A few years ago, when everyone else’s two and three-year old’s were seeking out cuddles and tickles, my son was often going into meltdowns at the slightest touch. Now, at the age of five, he requires and seeks out intensive physical contact each day, such as us strongly squashing him with pillows, or hugs that literally take his breath away with their force.
This might look like an extreme change in my son’s sensitivities, but it’s not. He still typically finds light touches or gentle cuddles quite unsettling, and if he’s already in an anxious mood, they can tip into meltdown territory. His issues relate to the pressure of the touch, not touch itself.
This is quite a common issue for autistic people. Temple Grandin’s squeeze machine is a well-known example of how it can be addressed. She provides a good explanation of the sensory issues involved, for those of you interested in the finer details of the cerebellar abnormalities. As a family, we were introduced to the explanation of the issue – and techniques to address it – by our son’s occupational therapist.
Well-meaning family and friends see us give our son these energetic hugs and squeezes and seem to take them as evidence of him now liking being touched, whereas once they had to totally avoid it. I often see him squirm away from them when they gently touch his shoulder, or give him a swift hug, or attempt a light tickle session. He does his best to cope with the unpleasant sensations, it’s something he’s just going to have to get used to anyway; we can’t always step in right before a touch-interaction and warn people for him that whatever they’re about to do, it better be done firmly.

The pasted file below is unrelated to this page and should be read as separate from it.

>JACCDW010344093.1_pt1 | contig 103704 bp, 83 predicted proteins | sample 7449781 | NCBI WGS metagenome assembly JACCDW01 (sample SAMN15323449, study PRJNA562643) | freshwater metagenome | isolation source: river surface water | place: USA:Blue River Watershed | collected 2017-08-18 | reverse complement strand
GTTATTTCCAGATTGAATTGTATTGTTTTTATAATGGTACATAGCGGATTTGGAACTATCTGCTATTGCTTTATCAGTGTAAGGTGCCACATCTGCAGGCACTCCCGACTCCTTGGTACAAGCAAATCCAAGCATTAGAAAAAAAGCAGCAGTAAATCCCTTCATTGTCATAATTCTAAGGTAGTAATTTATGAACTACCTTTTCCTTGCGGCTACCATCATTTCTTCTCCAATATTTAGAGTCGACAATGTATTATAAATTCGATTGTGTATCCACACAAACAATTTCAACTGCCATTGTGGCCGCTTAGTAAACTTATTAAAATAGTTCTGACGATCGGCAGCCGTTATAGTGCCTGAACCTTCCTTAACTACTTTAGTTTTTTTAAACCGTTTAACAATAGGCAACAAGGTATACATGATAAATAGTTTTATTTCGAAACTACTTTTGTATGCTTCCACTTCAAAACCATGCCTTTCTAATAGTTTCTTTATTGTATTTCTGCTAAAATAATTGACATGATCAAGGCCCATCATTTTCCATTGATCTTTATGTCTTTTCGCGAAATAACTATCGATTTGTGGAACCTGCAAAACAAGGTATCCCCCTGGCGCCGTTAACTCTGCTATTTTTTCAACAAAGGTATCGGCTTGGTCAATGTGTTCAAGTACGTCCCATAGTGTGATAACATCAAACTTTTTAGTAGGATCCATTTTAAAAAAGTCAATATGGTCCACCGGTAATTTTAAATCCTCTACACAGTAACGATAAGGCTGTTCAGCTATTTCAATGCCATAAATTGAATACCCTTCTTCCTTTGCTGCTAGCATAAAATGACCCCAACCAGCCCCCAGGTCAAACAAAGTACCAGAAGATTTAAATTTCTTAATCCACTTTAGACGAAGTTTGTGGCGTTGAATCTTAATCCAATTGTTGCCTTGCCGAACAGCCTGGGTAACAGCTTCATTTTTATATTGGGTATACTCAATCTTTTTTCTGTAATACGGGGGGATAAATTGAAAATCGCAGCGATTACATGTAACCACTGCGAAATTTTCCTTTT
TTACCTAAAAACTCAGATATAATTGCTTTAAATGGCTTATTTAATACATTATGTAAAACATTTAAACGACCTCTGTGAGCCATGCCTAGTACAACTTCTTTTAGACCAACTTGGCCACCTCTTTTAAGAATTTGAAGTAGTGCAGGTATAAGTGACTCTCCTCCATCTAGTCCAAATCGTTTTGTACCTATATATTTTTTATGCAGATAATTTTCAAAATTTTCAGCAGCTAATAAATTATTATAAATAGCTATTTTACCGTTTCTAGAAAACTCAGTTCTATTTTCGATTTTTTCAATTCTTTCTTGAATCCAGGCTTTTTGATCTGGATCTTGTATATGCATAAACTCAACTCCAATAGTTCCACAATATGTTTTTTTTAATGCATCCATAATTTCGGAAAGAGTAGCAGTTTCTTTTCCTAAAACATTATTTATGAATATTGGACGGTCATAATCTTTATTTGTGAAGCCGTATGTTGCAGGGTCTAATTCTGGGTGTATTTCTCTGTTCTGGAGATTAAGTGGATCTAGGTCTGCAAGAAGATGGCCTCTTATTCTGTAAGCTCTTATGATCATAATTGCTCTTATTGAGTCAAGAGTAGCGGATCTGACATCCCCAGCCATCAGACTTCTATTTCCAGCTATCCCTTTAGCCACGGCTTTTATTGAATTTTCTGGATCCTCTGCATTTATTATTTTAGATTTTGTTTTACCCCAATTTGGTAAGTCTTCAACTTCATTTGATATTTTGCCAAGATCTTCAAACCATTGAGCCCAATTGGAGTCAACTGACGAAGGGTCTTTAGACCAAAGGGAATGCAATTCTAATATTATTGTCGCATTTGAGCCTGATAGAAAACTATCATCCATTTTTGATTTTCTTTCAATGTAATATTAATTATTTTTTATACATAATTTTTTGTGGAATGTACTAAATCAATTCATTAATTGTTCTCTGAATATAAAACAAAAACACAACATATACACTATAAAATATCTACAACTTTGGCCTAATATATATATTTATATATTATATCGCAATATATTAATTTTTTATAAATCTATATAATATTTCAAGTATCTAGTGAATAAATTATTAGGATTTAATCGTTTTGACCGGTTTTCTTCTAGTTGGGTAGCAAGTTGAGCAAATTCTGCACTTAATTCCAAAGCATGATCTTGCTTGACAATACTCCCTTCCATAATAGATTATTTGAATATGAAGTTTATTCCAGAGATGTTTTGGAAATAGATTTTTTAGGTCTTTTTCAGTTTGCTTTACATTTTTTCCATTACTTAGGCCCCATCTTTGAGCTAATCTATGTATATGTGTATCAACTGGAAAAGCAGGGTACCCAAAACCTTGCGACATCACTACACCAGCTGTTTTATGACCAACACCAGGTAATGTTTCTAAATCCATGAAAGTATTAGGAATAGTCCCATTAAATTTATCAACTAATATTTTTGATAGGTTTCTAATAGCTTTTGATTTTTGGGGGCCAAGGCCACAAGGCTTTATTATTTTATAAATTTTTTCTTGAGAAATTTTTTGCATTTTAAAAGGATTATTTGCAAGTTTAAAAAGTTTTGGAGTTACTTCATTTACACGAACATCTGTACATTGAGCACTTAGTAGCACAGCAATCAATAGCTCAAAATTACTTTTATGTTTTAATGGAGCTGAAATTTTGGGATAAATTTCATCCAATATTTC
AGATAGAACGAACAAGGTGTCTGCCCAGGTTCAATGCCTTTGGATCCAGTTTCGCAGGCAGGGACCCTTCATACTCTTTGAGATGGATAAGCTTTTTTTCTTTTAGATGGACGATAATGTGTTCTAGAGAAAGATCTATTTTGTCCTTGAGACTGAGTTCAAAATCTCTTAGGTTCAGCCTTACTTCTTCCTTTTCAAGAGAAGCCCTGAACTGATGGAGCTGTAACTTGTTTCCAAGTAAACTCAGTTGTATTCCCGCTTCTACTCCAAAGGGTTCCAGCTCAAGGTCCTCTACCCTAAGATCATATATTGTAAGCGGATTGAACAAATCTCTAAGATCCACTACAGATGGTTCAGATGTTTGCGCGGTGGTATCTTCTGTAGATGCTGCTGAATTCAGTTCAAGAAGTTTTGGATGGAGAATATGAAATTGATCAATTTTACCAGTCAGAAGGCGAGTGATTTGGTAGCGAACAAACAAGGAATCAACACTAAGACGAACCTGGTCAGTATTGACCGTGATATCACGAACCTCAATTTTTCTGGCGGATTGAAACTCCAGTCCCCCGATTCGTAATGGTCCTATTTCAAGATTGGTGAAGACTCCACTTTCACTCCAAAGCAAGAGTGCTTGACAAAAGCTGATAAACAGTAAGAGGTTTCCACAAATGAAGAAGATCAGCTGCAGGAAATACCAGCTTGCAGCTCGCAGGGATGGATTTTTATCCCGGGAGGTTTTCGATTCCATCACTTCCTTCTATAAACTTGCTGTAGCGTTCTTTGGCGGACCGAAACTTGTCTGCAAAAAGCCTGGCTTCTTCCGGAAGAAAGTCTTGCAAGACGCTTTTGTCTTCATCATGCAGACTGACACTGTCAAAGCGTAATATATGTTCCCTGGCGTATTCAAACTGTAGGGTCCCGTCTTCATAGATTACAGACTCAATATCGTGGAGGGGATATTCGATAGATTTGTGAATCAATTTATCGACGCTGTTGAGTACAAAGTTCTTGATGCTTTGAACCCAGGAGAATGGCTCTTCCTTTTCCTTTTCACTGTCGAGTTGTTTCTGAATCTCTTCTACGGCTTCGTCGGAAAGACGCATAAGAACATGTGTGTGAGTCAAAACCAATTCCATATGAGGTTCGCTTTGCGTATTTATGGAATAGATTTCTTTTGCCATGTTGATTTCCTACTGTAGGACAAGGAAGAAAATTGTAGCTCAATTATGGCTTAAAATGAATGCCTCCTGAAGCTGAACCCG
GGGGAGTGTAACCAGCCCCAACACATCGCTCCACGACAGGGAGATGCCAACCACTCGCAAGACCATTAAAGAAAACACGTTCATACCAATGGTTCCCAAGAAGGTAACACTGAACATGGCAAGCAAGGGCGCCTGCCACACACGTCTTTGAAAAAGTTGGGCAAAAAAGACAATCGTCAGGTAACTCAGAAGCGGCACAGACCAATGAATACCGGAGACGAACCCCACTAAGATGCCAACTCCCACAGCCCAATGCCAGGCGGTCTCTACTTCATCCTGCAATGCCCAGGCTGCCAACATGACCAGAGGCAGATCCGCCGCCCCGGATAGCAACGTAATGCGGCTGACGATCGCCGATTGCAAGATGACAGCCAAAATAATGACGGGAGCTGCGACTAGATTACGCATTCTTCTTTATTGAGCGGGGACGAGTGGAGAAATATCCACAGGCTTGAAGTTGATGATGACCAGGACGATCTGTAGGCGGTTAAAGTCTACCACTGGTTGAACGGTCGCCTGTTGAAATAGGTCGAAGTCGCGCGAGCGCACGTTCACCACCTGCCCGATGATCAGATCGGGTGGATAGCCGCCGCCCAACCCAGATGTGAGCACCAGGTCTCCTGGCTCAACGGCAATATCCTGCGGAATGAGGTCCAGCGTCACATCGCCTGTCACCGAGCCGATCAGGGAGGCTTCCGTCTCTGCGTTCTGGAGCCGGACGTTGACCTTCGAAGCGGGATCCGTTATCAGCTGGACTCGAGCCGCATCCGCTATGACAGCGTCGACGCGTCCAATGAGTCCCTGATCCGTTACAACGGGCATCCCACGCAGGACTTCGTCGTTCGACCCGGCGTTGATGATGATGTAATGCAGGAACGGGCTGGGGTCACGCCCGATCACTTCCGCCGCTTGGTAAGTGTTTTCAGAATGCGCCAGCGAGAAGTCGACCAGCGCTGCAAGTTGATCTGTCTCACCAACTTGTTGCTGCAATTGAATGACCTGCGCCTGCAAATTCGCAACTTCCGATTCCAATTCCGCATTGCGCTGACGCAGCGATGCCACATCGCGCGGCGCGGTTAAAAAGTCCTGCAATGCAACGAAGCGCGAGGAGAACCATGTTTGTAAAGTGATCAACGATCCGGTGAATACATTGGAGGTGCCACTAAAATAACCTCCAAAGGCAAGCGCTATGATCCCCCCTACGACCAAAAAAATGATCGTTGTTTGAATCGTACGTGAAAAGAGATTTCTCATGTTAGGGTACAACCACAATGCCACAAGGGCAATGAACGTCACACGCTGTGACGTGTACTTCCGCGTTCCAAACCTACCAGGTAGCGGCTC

I’ve seen his attempts to cope with this issue at kindergarten. Early on he’d just completely avoid any contact with the other children. Typically he would back up to get away from them, making his body as compact as possible. I watched one incident when a boisterous boy kept tripping his way over my son, even when my son had backed himself as far as he could into a corner. At one stage the boy was just standing with his back to my son, his bottom in my son’s face, oblivious as children that age frequently are. I kept trying to tell the boy to move, get out-of-the-way; then sure enough, my son leant forward and bit the boy’s shorts (not his skin thankfully). To anyone else this would have looked like aggressive un-provoked behaviour by my son. To me it was a predictable outcome of an autistic child under stress.
My son’s coping strategies have evolved since then. Now if the other children are climbing all over him or getting in his face, he just goes very quiet and still and waits for them to stop it. Sometimes he even manages to smile and quietly enjoy the social interaction; he’s come a long way.
I don’t know whether he will ever overcome this sensitivity to light touch, and the need for deep pressure, but it seems highly unlikely. He is more likely to learn to hide and control his reactions, and to find ways to subtly provide himself with deep pressure when it’s most needed (he needs the pressure most when he is anxious, but it is also a good method to stop him getting too anxious to begin with). Our methods of squashing him with pillows can’t be a long-term solution, and definitely not a public one!
The intense breath-taking hug however, is something I will always volunteer to give him when and wherever he wants it. And sometimes even when he doesn’t want it, because that’s what mothers do.